By Robert James Terry, A.B., M.D., Professor of Anatomy in Washington University. Cloth. Price, $3.50. Pp. 346. New York: Macmillan Company, 1929.
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Dr. Terry is professor of anatomy at the Washington University School of Medicine, St. Louis, and associate editor of the American Journal of Physical Anthropology. This volume is a student's guide in the dissecting room. The laboratory method is emphasized, with many new methods of procedure and demonstration. Descriptive text is omitted. The author recommends two modes of inquiry in the study of gross structure of the human body. The student follows the direction in his laboratory study of the cadaver as a source of his knowledge, and the evidence of demonstration is to be verified by the description given in a good textbook on anatomy. The process of inquiry in learning human structure by the laboratory method is augmented by direct individual investigation. Problems are assigned in rotation to students and the observations made are recorded on special form sheets. The directions for laboratory work cover five sections, each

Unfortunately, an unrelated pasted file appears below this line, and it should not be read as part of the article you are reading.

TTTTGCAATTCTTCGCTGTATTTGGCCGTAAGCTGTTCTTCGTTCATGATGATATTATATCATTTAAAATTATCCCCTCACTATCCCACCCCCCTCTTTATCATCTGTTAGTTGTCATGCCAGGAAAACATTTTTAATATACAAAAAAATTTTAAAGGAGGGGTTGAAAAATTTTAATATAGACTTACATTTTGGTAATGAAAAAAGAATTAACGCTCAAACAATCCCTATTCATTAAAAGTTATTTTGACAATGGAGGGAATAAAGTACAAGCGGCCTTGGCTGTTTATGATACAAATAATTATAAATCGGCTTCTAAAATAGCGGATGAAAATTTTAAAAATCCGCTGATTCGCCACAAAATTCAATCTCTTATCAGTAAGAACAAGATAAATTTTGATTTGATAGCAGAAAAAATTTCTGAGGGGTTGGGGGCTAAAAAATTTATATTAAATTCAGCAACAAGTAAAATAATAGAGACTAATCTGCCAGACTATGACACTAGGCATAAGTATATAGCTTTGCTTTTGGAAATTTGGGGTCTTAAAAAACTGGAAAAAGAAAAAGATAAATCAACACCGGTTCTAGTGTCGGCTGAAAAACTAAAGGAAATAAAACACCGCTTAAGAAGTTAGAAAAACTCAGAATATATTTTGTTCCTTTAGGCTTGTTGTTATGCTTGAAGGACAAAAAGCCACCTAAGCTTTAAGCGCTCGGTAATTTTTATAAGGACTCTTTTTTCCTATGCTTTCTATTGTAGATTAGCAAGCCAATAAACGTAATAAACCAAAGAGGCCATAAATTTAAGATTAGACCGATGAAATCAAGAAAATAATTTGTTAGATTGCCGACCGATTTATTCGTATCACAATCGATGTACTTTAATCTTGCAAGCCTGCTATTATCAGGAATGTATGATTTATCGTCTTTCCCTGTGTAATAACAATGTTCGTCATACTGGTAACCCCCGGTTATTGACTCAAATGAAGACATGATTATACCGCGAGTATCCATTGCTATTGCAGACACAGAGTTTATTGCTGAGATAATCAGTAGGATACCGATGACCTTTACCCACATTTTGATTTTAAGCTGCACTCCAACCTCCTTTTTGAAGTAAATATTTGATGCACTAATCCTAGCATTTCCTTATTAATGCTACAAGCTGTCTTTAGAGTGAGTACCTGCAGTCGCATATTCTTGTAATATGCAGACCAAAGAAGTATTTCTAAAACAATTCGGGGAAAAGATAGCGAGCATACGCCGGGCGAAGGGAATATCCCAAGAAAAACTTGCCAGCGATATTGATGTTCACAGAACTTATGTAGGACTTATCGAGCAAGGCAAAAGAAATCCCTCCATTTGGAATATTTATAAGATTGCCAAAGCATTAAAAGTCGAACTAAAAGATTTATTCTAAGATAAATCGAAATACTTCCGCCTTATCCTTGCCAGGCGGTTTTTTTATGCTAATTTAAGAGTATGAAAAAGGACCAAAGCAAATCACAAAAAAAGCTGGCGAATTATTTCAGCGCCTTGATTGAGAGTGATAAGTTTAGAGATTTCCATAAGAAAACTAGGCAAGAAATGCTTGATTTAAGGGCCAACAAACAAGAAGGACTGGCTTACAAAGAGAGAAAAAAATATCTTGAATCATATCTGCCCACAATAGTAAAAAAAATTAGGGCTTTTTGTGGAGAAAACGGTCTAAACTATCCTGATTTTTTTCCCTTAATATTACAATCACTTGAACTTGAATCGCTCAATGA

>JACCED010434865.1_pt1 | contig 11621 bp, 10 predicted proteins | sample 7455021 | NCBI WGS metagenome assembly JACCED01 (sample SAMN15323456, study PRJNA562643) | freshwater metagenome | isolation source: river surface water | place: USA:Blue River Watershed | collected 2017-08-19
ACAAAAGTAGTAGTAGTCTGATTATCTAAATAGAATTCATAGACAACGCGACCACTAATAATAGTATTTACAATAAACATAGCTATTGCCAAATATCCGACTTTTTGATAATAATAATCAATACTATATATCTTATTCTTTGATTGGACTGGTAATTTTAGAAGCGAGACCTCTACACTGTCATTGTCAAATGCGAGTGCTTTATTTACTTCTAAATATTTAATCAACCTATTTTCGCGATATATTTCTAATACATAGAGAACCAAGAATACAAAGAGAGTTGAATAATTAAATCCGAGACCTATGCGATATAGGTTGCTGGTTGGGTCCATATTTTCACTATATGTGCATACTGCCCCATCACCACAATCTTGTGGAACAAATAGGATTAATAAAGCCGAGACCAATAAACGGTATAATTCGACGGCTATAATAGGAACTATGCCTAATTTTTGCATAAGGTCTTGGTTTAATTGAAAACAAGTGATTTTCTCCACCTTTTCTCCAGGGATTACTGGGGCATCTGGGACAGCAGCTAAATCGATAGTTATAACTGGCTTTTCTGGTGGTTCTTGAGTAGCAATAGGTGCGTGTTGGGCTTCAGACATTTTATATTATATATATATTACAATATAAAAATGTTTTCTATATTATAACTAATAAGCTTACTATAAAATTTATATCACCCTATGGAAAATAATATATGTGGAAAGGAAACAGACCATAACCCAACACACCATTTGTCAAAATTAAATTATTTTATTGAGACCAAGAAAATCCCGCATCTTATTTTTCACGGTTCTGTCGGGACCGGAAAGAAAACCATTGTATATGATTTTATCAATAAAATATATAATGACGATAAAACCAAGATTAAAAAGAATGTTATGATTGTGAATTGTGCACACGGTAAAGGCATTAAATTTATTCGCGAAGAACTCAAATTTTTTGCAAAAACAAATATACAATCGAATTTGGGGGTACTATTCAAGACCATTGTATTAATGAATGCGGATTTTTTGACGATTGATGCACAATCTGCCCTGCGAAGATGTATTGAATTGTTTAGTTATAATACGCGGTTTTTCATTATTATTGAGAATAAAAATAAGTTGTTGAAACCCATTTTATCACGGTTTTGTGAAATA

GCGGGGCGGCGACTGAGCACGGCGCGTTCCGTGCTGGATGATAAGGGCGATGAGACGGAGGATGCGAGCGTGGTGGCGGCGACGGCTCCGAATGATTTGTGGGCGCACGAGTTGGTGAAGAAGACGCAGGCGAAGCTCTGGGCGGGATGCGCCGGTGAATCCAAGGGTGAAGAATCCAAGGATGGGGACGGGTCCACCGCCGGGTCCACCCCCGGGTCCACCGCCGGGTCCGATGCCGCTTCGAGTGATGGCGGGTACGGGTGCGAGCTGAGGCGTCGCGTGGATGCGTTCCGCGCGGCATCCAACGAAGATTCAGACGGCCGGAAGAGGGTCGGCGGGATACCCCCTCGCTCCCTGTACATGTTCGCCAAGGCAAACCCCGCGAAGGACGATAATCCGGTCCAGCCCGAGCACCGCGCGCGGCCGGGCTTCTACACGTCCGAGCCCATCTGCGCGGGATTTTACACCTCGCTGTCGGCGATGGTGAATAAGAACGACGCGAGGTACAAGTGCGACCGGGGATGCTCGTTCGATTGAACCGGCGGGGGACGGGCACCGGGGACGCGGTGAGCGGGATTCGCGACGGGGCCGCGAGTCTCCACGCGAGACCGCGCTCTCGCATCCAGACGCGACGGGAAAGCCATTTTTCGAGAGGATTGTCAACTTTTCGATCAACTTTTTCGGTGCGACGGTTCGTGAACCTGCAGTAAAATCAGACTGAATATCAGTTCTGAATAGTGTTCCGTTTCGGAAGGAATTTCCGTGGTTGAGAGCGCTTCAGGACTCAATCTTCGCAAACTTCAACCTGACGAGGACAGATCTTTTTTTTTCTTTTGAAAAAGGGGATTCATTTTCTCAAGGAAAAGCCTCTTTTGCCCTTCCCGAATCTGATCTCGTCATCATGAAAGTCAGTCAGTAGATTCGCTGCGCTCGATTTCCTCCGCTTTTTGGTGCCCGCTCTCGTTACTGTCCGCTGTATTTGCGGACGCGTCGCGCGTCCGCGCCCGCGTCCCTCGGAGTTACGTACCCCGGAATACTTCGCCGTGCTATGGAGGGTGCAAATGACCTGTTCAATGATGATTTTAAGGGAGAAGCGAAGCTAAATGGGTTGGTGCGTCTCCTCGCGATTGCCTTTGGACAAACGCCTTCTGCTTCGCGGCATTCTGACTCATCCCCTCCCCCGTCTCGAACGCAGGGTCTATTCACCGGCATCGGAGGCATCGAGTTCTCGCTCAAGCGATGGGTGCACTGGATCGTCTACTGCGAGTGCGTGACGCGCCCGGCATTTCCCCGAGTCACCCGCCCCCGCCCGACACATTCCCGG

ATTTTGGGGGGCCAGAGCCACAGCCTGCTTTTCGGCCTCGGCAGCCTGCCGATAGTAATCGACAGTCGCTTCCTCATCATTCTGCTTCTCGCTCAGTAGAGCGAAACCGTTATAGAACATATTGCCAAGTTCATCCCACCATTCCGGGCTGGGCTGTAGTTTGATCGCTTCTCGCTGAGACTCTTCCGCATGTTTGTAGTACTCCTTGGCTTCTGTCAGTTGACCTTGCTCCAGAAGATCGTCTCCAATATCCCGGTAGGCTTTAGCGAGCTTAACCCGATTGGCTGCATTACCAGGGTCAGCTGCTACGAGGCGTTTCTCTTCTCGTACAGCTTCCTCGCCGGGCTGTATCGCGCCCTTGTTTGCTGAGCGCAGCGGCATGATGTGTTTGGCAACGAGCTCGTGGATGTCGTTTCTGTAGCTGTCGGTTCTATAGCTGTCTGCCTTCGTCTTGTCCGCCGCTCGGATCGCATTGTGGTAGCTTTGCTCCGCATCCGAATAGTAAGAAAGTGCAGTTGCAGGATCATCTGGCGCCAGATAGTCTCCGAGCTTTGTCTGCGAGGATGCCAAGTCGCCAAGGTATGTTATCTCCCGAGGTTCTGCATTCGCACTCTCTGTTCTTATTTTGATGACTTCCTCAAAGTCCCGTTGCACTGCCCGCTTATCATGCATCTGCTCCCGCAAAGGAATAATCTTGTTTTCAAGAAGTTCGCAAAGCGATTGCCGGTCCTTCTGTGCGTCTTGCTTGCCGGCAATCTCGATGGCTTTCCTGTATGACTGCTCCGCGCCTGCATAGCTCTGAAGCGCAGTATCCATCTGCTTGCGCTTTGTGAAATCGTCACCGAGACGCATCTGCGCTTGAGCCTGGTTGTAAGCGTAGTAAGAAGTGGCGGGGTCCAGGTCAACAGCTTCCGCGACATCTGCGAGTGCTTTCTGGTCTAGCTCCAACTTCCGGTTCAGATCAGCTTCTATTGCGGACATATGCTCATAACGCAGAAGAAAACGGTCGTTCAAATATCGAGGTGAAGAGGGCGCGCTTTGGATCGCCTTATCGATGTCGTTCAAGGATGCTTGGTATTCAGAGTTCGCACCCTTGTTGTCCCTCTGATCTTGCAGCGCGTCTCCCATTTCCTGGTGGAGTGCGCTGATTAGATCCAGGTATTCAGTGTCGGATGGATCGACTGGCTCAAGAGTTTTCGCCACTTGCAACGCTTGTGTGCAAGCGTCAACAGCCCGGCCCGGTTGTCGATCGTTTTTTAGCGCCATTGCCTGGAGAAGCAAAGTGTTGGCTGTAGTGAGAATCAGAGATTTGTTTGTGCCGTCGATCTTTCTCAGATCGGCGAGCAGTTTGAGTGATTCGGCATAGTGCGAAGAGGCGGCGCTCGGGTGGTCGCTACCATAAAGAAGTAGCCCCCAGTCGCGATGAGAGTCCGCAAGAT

An Introduction to the Study of Human Anatomy.. JAMA. 1930;95(20):1526-1527. doi:10.1001/jama.1930.02720200062031